Friday, May 20, 2016
A Really Interesting Discussion Regarding AI In Medicine I Wonder Where It Will Really Go?
This appeared last week:
Monday, 9 May, 2016
The role of the doctor as an expensive problem-solver may become redundant in the future, according to health experts commenting in the New Zealand Medical Journal. The authors believe that over the coming years, artificial intelligence (AI) will diagnose most health problems and even decide what treatment the patient should have. The health experts say that humans would continue to be an important part of health care delivery, but in many situations they would only be trained to fill the gaps where artificial intelligence is less capable. “Human doctors make errors simply because they are human, with an estimated 400 000 deaths associated with preventable harm in the US per year,” the authors wrote. “Furthermore, the relentless growth of first world health care demands in an economically-constrained environment necessitates a new solution. Therefore, for a safe, sustainable health care system, we need to look beyond human potential towards innovative solutions such as AI. Initially, this will involve using task-specific AI as adjuncts to improve human performance, with the role of the doctor remaining largely unchanged. However, in the longer term, AI should consistently outperform doctors in most cognitive tasks. Humans will still be an important part of health care delivery, but in many situations less expensive, fit-for-purpose clinicians will assume this role, leaving the majority of doctors without employment in the role that they were trained to undertake.”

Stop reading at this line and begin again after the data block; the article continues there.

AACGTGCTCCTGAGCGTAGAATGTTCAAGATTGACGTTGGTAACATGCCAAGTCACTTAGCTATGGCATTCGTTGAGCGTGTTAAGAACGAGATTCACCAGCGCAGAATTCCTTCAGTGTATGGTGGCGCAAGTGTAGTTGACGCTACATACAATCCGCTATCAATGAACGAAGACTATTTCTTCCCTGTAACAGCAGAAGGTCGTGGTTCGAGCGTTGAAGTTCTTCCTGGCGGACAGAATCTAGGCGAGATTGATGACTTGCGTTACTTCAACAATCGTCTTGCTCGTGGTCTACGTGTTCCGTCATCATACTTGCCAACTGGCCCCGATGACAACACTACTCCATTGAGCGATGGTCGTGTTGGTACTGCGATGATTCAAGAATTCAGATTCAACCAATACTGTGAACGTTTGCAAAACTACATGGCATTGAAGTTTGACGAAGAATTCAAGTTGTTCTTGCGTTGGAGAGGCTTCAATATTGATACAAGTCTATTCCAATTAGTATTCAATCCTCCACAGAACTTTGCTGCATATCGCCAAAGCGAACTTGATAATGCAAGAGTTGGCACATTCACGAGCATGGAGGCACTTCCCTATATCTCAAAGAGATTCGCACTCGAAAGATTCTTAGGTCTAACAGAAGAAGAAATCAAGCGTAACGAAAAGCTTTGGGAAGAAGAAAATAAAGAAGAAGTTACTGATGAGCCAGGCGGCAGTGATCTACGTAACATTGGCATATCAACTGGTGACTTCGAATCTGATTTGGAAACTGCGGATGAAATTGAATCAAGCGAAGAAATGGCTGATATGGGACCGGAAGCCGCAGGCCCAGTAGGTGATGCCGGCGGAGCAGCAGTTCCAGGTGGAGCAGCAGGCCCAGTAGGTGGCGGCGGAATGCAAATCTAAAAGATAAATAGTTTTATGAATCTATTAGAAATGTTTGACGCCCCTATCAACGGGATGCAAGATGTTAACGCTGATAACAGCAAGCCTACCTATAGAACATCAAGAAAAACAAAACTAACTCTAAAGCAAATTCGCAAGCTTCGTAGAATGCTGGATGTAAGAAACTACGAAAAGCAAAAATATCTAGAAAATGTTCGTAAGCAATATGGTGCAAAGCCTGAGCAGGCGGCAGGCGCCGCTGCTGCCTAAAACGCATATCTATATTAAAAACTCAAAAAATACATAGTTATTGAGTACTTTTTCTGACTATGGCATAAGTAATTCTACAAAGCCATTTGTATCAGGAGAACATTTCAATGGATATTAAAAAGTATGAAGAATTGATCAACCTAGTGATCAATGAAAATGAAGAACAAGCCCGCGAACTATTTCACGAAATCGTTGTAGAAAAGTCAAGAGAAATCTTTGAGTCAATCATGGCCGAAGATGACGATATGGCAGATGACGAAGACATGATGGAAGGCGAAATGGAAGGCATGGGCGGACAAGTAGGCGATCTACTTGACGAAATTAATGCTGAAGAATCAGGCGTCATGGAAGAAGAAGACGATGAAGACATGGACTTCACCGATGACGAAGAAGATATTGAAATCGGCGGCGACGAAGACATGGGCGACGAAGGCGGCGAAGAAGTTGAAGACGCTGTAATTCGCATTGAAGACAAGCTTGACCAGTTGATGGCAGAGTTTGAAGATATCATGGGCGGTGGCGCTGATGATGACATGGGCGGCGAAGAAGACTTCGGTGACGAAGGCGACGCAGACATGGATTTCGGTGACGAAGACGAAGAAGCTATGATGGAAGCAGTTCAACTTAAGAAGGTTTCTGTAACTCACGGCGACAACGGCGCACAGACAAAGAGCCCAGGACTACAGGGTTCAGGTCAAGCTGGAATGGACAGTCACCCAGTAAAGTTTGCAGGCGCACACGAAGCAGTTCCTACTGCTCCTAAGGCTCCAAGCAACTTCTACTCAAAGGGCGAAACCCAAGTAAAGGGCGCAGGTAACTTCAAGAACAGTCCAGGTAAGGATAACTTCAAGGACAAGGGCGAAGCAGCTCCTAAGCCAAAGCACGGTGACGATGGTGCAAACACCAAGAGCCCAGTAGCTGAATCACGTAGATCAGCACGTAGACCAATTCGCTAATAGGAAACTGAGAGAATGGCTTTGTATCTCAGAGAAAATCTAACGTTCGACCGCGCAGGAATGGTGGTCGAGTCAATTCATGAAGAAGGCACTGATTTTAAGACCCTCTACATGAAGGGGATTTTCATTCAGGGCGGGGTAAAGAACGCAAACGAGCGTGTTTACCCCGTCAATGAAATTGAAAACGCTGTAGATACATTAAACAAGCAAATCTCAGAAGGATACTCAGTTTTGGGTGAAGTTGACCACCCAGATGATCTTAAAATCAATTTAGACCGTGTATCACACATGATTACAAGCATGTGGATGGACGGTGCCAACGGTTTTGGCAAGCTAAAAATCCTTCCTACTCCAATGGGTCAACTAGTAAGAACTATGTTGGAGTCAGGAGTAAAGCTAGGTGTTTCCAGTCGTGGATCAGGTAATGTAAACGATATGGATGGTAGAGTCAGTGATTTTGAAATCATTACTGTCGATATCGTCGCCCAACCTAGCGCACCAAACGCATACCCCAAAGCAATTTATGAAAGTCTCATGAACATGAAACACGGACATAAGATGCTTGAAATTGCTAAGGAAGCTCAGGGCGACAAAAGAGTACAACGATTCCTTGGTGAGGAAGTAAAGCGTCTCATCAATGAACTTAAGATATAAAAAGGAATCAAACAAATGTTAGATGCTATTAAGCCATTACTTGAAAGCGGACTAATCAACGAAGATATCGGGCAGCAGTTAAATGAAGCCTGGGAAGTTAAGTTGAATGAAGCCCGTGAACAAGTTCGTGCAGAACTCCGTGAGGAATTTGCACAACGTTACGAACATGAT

The full news brief is here:
Here is the abstract:
6th May 2016, Volume 129 Number 1434
William Diprose, Nicholas Buist
Artificial intelligence (AI) is a rapidly growing field with a wide range of applications. Driven by economic constraints and the potential to reduce human error, we believe that over the coming years AI will perform a significant amount of the diagnostic and treatment decision-making traditionally performed by the doctor. Humans would continue to be an important part of healthcare delivery, but in many situations, less expensive fit-for-purpose healthcare workers could be trained to ‘fill the gaps’ where AI are less capable. As a result, the role of the doctor as an expensive problem-solver would become redundant.
Full text etc. is here for subscribers.
To me the first area of success is likely to be things like Watson and Isabel providing interactive decision support. After that there are many barriers with the need for development in all sorts of supporting domains (natural language processing, interface design etc. etc.)
What do you think?
Posted by Dr David More MB PhD FACHI at Friday, May 20, 2016